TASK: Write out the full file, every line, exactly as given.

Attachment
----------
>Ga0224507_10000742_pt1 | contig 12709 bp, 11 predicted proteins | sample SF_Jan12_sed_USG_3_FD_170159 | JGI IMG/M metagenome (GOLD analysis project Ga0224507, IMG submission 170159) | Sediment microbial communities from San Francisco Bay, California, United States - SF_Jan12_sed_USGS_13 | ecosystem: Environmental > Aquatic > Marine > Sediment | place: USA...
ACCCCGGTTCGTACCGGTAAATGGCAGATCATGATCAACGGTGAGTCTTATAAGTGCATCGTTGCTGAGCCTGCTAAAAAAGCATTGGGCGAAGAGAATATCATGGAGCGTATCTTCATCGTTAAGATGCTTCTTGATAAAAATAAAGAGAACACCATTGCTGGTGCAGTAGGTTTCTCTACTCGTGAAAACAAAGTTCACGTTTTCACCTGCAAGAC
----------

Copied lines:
>Ga0224507_10000742_pt1 | contig 12709 bp, 11 predicted proteins | sample SF_Jan12_sed_USG_3_FD_170159 | JGI IMG/M metagenome (GOLD analysis project Ga0224507, IMG submission 170159) | Sediment microbial communities from San Francisco Bay, California, United States - SF_Jan12_sed_USGS_13 | ecosystem: Environmental > Aquatic > Marine > Sediment | place: USA...
ACCCCGGTTCGTACCGGTAAATGGCAGATCATGATCAACGGTGAGTCTTATAAGTGCATCGTTGCTGAGCCTGCTAAAAAAGCATTGGGCGAAGAGAATATCATGGAGCGTATCTTCATCGTTAAGATGCTTCTTGATAAAAATAAAGAGAACACCATTGCTGGTGCAGTAGGTTTCTCTACTCGTGAAAACAAAGTTCACGTTTTCACCTGCAAGAC